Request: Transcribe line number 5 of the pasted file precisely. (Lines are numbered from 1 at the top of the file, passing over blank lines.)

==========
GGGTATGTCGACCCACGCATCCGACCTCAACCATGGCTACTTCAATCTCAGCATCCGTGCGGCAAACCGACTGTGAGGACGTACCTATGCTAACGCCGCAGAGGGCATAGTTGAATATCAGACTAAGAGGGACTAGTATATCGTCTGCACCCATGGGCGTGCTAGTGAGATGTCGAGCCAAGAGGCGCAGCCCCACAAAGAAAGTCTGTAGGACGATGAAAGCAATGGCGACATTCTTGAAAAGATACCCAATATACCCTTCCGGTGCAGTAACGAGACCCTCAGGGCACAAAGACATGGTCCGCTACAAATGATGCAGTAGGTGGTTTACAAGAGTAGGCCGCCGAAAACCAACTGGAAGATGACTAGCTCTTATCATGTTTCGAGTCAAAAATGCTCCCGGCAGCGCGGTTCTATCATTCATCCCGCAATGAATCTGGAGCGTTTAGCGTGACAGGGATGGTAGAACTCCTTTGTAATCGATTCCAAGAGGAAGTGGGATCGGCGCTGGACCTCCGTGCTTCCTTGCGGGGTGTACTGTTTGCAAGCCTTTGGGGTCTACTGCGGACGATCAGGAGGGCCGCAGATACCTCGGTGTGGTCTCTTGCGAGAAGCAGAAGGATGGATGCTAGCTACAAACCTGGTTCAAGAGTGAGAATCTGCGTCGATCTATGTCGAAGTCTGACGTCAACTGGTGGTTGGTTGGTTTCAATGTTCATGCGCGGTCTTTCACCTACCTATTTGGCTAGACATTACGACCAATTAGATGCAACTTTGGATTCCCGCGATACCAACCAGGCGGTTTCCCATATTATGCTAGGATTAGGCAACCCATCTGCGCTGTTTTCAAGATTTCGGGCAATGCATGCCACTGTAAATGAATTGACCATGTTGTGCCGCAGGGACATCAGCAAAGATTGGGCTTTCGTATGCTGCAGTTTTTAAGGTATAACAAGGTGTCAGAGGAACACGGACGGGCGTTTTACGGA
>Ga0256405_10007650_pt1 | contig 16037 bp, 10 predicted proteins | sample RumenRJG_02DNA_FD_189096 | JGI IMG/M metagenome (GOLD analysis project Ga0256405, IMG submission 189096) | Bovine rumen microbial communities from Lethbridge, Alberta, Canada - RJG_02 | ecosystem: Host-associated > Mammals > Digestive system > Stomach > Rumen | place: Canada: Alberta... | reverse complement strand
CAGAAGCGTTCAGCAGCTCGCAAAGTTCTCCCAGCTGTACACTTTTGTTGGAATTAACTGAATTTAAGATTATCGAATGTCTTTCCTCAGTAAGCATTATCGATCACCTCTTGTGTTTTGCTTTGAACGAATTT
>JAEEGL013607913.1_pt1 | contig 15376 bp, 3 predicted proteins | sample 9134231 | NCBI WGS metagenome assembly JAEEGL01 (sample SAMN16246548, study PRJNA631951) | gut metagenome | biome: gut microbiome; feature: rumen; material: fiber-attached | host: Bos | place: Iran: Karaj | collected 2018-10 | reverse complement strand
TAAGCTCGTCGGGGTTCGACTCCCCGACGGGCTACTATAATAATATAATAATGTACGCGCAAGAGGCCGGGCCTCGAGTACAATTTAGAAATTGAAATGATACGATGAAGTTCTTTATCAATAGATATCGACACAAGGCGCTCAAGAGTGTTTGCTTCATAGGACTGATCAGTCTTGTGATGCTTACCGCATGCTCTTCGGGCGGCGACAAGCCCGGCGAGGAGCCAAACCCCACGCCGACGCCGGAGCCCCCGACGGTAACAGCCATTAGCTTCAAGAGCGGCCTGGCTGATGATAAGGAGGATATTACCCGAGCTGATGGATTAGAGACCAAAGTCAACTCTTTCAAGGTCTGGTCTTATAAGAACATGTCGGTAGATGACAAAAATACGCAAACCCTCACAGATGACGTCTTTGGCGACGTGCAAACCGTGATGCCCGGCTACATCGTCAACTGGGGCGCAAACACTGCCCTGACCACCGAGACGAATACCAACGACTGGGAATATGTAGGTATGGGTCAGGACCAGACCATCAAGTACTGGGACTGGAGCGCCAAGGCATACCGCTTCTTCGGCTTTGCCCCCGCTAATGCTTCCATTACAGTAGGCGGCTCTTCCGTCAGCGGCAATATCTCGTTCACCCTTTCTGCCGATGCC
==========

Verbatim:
TAAGCTCGTCGGGGTTCGACTCCCCGACGGGCTACTATAATAATATAATAATGTACGCGCAAGAGGCCGGGCCTCGAGTACAATTTAGAAATTGAAATGATACGATGAAGTTCTTTATCAATAGATATCGACACAAGGCGCTCAAGAGTGTTTGCTTCATAGGACTGATCAGTCTTGTGATGCTTACCGCATGCTCTTCGGGCGGCGACAAGCCCGGCGAGGAGCCAAACCCCACGCCGACGCCGGAGCCCCCGACGGTAACAGCCATTAGCTTCAAGAGCGGCCTGGCTGATGATAAGGAGGATATTACCCGAGCTGATGGATTAGAGACCAAAGTCAACTCTTTCAAGGTCTGGTCTTATAAGAACATGTCGGTAGATGACAAAAATACGCAAACCCTCACAGATGACGTCTTTGGCGACGTGCAAACCGTGATGCCCGGCTACATCGTCAACTGGGGCGCAAACACTGCCCTGACCACCGAGACGAATACCAACGACTGGGAATATGTAGGTATGGGTCAGGACCAGACCATCAAGTACTGGGACTGGAGCGCCAAGGCATACCGCTTCTTCGGCTTTGCCCCCGCTAATGCTTCCATTACAGTAGGCGGCTCTTCCGTCAGCGGCAATATCTCGTTCACCCTTTCTGCCGATGCC